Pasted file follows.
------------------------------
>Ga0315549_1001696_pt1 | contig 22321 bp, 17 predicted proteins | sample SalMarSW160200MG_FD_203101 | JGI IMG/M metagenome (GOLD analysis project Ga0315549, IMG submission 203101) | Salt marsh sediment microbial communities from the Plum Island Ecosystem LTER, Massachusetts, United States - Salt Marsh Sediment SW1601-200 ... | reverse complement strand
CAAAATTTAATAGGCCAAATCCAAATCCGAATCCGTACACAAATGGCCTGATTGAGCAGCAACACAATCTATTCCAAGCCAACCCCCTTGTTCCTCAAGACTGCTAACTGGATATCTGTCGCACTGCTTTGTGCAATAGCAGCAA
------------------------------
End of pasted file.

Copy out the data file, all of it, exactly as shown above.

>Ga0315549_1001696_pt1 | contig 22321 bp, 17 predicted proteins | sample SalMarSW160200MG_FD_203101 | JGI IMG/M metagenome (GOLD analysis project Ga0315549, IMG submission 203101) | Salt marsh sediment microbial communities from the Plum Island Ecosystem LTER, Massachusetts, United States - Salt Marsh Sediment SW1601-200 ... | reverse complement strand
CAAAATTTAATAGGCCAAATCCAAATCCGAATCCGTACACAAATGGCCTGATTGAGCAGCAACACAATCTATTCCAAGCCAACCCCCTTGTTCCTCAAGACTGCTAACTGGATATCTGTCGCACTGCTTTGTGCAATAGCAGCAA